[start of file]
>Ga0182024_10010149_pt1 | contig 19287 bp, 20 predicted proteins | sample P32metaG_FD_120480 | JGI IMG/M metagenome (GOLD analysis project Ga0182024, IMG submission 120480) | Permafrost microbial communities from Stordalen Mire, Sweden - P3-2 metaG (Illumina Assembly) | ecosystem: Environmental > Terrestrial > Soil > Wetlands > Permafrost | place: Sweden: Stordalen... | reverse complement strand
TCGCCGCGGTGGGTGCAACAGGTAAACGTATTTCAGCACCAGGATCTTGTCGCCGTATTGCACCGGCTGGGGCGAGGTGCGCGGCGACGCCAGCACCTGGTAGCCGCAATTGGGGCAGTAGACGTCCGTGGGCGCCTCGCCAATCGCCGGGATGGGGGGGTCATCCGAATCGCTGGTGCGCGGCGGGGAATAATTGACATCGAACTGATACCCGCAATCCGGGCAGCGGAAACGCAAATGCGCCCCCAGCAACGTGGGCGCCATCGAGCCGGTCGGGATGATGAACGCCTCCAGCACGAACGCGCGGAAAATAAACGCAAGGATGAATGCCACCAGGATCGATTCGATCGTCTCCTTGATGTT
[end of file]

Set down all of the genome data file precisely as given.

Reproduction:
>Ga0182024_10010149_pt1 | contig 19287 bp, 20 predicted proteins | sample P32metaG_FD_120480 | JGI IMG/M metagenome (GOLD analysis project Ga0182024, IMG submission 120480) | Permafrost microbial communities from Stordalen Mire, Sweden - P3-2 metaG (Illumina Assembly) | ecosystem: Environmental > Terrestrial > Soil > Wetlands > Permafrost | place: Sweden: Stordalen... | reverse complement strand
TCGCCGCGGTGGGTGCAACAGGTAAACGTATTTCAGCACCAGGATCTTGTCGCCGTATTGCACCGGCTGGGGCGAGGTGCGCGGCGACGCCAGCACCTGGTAGCCGCAATTGGGGCAGTAGACGTCCGTGGGCGCCTCGCCAATCGCCGGGATGGGGGGGTCATCCGAATCGCTGGTGCGCGGCGGGGAATAATTGACATCGAACTGATACCCGCAATCCGGGCAGCGGAAACGCAAATGCGCCCCCAGCAACGTGGGCGCCATCGAGCCGGTCGGGATGATGAACGCCTCCAGCACGAACGCGCGGAAAATAAACGCAAGGATGAATGCCACCAGGATCGATTCGATCGTCTCCTTGATGTT